Our novel model approach, combining an FSPM with quantitative limitation analysis of photosynthesis, allows us to quantify the different photosynthetic limitations at the leaf level and to upscale them to the canopy level. Under non-stressed conditions, the biochemical capacity is the most prominent limitation in the lower canopy, whereas light interception is the most important factor limiting photosynthesis in the upper canopy and diffusional limitations contribute less to total limitation. Methods for maintaining the biochemical capacity of the middle–lower canopy and optimizing the vertical leaf area profile would be promising strategies to improve canopy photosynthesis. Further analyses using our model approach would provide insights into the influence of horticultural practices on canopy photosynthesis and the design of optimal cropping systems.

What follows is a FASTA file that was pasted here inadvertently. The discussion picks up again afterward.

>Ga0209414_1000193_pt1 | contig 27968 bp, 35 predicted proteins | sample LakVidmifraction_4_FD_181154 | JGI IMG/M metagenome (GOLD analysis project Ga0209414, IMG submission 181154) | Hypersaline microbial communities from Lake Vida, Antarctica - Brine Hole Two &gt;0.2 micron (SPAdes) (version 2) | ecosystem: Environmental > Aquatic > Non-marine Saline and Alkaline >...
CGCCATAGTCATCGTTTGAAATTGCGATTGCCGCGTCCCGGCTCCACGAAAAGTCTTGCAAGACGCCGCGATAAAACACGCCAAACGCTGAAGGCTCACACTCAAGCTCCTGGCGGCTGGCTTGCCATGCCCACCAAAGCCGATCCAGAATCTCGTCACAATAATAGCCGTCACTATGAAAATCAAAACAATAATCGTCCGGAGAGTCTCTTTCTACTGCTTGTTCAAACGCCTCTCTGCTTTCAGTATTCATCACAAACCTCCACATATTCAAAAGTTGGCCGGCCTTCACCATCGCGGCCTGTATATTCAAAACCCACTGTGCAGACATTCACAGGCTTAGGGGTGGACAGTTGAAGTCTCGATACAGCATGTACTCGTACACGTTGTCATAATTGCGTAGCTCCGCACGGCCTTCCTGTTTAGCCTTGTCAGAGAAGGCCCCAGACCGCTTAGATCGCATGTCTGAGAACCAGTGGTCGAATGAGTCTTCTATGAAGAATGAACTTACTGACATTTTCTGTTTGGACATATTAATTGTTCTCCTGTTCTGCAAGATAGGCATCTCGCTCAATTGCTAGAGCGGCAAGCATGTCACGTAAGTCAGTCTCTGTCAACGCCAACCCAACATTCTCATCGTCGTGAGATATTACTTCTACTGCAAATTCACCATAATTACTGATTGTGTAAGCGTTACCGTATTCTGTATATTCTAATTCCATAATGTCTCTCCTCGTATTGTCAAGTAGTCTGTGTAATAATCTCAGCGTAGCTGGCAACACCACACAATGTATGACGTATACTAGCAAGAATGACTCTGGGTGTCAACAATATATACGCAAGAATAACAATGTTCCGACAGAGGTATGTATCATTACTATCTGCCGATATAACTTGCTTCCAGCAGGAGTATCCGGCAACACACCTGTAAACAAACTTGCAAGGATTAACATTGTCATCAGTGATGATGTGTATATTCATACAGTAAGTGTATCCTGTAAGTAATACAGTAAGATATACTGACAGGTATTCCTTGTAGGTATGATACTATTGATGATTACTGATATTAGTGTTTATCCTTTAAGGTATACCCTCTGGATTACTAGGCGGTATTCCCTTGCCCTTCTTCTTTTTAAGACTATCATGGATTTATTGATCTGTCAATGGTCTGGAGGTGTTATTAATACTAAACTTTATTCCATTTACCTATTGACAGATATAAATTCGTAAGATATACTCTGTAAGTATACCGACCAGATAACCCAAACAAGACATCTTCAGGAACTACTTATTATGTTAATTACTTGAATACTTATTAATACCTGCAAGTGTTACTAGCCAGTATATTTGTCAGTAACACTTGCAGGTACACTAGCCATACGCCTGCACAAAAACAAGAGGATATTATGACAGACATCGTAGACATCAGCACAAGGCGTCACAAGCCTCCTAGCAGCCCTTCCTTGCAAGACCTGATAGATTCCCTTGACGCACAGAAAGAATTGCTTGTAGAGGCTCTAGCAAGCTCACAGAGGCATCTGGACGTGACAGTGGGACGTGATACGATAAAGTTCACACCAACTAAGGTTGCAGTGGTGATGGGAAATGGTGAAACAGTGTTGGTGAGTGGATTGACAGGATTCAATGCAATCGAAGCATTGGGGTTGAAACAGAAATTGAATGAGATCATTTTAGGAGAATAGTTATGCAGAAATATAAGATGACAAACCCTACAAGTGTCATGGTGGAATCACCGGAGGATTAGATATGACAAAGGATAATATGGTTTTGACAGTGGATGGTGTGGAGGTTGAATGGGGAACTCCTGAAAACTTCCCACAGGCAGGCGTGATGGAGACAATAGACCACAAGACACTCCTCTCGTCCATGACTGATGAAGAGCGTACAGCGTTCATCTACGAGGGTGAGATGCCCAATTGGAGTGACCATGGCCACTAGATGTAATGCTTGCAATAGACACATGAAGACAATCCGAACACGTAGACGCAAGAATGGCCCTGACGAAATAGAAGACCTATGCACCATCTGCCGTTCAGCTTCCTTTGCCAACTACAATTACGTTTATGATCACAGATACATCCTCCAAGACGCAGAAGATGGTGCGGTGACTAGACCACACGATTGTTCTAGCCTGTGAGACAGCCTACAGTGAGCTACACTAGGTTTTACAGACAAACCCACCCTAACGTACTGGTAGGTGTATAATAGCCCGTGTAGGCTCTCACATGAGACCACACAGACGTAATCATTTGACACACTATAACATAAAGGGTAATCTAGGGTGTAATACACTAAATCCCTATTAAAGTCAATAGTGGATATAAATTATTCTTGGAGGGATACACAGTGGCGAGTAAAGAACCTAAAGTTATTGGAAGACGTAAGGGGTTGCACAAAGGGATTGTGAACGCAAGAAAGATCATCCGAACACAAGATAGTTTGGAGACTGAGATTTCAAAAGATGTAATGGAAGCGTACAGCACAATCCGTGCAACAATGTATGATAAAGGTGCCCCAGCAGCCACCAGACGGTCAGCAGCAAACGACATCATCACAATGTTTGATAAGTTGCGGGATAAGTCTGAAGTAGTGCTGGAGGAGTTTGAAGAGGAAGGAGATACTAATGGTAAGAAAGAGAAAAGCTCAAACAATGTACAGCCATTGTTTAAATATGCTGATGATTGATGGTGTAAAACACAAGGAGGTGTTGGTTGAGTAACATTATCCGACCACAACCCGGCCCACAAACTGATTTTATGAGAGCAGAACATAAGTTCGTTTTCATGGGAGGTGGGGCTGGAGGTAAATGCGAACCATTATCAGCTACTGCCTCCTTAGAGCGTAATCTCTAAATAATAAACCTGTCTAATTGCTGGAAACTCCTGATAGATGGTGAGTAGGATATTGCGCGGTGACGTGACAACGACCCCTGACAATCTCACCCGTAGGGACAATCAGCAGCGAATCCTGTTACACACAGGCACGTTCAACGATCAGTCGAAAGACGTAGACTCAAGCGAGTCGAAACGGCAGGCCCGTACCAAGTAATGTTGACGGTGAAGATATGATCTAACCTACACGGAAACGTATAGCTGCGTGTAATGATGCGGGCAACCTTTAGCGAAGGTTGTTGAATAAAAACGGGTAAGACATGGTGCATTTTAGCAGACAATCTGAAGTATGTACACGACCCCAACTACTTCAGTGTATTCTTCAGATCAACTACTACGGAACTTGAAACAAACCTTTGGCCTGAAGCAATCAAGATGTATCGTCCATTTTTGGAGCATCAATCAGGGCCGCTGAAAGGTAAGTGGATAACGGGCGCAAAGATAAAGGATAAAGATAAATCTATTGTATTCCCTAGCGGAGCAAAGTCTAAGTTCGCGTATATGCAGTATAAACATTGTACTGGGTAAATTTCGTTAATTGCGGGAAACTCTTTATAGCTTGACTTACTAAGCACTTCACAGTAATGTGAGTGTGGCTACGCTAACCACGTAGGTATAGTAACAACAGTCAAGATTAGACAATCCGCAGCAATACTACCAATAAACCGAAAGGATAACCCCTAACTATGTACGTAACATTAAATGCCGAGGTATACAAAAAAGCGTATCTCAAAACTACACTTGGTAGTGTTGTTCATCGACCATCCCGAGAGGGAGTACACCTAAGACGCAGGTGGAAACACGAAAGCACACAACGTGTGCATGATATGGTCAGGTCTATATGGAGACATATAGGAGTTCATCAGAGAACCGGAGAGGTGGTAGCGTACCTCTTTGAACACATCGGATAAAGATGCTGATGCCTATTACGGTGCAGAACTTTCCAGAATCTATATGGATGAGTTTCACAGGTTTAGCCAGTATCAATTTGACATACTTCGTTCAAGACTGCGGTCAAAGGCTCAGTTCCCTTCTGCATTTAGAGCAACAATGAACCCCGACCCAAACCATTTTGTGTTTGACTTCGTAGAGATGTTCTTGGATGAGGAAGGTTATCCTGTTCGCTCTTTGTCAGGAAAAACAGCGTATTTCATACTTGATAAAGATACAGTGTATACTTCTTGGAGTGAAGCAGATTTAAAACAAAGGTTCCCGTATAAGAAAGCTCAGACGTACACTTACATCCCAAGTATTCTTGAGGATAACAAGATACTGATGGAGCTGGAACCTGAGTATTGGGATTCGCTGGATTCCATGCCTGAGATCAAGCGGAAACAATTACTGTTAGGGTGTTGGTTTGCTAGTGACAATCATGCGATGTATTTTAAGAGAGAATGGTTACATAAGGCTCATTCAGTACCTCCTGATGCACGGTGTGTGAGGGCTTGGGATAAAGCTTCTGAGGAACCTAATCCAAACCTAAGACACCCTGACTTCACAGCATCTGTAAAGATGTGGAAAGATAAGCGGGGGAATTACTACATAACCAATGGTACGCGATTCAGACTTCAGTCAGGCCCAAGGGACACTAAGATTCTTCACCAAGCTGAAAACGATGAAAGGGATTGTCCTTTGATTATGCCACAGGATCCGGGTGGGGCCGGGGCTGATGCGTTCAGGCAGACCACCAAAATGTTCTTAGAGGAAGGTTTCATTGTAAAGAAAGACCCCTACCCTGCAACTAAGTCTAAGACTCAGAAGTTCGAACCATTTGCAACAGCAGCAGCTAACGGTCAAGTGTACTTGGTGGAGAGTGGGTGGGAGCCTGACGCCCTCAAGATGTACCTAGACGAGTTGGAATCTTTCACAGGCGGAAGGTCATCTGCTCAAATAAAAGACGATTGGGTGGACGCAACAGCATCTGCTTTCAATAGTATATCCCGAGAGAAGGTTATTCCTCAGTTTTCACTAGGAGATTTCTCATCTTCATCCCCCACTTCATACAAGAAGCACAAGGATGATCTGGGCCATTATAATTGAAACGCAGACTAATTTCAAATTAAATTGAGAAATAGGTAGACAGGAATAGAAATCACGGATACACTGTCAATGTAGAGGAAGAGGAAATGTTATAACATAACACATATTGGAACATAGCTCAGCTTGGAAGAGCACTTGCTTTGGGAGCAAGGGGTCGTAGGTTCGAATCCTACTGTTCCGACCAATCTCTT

Photosynthesis and respiration - Plant Factory - Chapter 9

Moreover, implementing this analysis in a dynamic structural model (; ) would enable us to explore the effect of developmental stage on photosynthetic limitations at the canopy level.

Spectral dependence of photosynthesis and light absorptance in ..